Where 2.0 and the lessons of Hong Kong’s Octopus

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One of the few online publications that I pay to subscribe to is the South China Morning Post. Whilst we in the west have been focused on the Afghanistan and the continuing US government-assisted corporate meltdown at BP; another scandal was breaking in Hong Kong played out on the pages of the South China Morning Post.
My Oyster card for LDN & my Octopus card for HKG
Octopus is Hong Kong’s equivalent of the Oyster card; ok that’s a lie, Octopus is actually so much more. It’s use goes beyond travel to encompass electronic payments for cinema tickets and popcorn, convenience stores and McDonalds restaurants. In addition the card also operates an awards scheme kind of like Nectar cards. Octopus has an almost universal ubiquity with 95 per cent of people in Hong Kong aged between 16-65 years old in possession of an Octopus card.

This meant that the company who run Octopus have a wealth of purchase and location data in a very similar way to that of many location-based services like Foursquare and Gowalla. The key difference in this respect is the how; Gowalla and Foursquare rely on GPS and cell-tower triangulation, whereas an Octopus card records this data by interacting with RFID readers at a point of sale or turnstyle in a train station.
Octopus debacle
Octopus sold the data of 1.97 million cardholders to third parties over the past four years netting 44 million Hong Kong dollars (just over 3.6 million pounds) in revenue from the transaction. At less than 2 pounds per contact that was a ridiculously low price. This data was then used by telemarketers to contact Octopus card holders with a view to selling them a number of different services.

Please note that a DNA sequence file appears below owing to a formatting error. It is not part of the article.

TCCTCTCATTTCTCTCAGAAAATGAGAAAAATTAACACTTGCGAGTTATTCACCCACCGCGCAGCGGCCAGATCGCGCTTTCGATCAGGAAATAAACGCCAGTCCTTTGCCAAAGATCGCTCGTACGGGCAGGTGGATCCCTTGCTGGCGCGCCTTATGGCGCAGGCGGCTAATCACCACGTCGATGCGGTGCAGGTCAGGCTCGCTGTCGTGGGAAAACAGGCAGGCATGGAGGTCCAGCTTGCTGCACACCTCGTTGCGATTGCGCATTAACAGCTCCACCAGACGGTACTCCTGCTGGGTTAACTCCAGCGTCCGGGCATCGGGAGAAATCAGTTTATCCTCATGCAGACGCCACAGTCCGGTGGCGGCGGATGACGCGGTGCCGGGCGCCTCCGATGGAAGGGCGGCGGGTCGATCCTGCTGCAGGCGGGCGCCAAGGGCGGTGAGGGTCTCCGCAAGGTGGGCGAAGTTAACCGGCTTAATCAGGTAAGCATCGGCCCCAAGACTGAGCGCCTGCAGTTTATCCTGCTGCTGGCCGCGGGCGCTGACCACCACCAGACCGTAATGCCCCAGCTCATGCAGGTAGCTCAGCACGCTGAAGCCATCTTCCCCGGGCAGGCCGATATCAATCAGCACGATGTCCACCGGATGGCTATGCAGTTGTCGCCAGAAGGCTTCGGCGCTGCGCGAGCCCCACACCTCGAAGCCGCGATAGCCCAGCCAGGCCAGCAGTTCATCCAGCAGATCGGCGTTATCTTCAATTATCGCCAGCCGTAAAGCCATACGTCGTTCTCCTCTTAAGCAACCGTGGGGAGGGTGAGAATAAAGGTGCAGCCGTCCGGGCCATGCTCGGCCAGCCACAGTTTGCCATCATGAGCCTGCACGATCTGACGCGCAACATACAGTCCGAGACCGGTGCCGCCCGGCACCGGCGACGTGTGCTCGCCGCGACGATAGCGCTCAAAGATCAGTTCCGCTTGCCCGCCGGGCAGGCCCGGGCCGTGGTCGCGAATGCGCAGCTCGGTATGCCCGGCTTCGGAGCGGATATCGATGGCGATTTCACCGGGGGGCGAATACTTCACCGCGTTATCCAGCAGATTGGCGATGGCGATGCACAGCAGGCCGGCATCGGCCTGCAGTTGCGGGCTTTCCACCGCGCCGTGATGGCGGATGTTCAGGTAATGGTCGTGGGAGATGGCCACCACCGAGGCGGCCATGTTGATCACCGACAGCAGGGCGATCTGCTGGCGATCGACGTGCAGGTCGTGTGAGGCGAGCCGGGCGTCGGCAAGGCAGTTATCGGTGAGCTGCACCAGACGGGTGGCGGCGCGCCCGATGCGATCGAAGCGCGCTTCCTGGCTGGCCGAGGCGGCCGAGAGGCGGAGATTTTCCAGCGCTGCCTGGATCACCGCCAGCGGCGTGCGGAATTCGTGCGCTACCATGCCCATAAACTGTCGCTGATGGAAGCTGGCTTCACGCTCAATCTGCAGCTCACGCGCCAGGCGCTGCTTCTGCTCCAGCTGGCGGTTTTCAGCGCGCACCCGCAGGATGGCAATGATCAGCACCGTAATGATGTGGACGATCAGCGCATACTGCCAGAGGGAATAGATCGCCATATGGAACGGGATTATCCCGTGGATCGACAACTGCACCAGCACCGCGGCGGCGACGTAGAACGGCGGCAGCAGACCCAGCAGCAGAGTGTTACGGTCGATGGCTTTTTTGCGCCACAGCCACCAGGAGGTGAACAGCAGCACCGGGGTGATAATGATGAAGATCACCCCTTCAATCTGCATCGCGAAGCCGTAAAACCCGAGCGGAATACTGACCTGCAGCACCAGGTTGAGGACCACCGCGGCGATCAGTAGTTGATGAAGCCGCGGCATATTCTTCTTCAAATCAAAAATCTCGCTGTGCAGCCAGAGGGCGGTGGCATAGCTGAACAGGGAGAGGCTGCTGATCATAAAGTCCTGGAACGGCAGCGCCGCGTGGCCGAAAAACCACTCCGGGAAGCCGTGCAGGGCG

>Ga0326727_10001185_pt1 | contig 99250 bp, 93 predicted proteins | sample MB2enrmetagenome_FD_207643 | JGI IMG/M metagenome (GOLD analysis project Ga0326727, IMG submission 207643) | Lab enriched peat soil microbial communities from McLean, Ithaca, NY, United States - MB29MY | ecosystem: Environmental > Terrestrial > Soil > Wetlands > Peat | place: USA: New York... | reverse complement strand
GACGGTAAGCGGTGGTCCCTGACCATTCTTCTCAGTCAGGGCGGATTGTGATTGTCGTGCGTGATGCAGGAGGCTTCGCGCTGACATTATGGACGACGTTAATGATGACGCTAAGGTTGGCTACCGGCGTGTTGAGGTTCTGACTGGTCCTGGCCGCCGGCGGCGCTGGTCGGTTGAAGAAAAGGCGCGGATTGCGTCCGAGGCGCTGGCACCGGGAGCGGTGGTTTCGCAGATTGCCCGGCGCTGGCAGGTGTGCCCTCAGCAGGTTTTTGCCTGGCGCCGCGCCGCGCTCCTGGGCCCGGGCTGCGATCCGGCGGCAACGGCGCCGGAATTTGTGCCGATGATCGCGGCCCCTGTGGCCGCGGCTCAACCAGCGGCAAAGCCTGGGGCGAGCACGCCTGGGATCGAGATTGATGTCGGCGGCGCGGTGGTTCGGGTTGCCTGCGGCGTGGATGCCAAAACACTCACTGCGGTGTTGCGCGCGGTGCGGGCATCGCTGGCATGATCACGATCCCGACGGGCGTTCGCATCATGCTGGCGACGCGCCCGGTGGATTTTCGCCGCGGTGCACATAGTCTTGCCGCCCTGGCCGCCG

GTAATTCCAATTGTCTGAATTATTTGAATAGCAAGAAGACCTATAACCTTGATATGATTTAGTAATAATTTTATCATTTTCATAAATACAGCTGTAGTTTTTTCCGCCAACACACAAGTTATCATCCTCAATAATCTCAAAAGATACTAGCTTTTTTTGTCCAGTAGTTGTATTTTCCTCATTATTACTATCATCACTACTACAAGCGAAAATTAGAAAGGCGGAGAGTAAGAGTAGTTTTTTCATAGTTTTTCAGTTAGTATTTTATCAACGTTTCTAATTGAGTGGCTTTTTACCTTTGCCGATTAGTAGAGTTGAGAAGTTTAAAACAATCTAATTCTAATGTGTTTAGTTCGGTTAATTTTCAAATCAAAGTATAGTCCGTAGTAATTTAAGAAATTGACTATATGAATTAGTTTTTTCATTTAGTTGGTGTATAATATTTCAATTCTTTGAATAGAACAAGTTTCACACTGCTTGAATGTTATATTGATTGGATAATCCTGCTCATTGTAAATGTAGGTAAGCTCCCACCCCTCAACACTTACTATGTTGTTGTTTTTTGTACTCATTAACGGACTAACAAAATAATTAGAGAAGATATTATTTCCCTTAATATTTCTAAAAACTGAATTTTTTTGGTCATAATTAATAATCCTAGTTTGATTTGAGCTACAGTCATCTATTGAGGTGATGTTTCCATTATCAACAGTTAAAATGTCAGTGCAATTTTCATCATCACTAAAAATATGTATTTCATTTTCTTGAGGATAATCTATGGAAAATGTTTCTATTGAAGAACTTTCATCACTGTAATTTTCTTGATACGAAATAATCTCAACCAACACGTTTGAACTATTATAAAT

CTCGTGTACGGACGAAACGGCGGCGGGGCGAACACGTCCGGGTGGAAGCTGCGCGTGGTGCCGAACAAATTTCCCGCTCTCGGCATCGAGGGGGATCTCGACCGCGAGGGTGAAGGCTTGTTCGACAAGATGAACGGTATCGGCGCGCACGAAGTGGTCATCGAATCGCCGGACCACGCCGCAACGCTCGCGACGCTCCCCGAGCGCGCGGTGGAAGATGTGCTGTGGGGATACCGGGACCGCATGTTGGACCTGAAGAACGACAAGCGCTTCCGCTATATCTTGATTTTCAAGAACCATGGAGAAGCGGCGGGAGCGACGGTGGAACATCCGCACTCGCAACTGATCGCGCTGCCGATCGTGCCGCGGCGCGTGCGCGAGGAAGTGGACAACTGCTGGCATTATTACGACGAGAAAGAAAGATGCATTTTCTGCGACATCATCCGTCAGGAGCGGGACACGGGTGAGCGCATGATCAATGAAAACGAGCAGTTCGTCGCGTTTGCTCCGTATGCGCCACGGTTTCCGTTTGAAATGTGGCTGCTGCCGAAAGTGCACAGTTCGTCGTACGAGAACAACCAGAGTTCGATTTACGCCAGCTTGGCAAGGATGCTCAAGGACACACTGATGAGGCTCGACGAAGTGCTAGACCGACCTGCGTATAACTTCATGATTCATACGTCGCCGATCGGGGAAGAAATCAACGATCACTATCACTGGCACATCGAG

This blew up in Hong Kong as outraged consumers decided that this was well outside the social and commercial contract that they had made with Octopus. The data sale prompted a government enquiry and Tony Hayward-like calls for Oyster CEO Prudence Chan  Bik Wah to resign.

It probably didn’t help things that this video had recently got a lot of publicity as mainland Chinese tourists were scolded by a tour guide to spend more in local shops and was a source of embarrassment to the Hong Kong administration. (The truth is a bit more complex as mainland Chinese sign up to subsidised tours with the understanding that their spending in designated shops will make up the difference, but the truth didn’t get in the way of an embarassing story). So there wasn’t a lot of love for sales and marketing.

What I found interesting was that the reaction is much more ferocious than anything that privacy terrorist Facebook has received so far. Because of this I think that there is a number of lessons in there for ‘where 2.0’ location-based services need to learn from Octopus. Consumers are already concerned about location information disclosure, a breach of that trust seems to provoke a savage backlash compared to conventional social networks. Unlike conventional social networks who have well established business models there may be more of a temptation to juice the revenue at the expense of the user base.

Selected articles from The South China Morning Post on ‘Octopus-gate’ (registration required)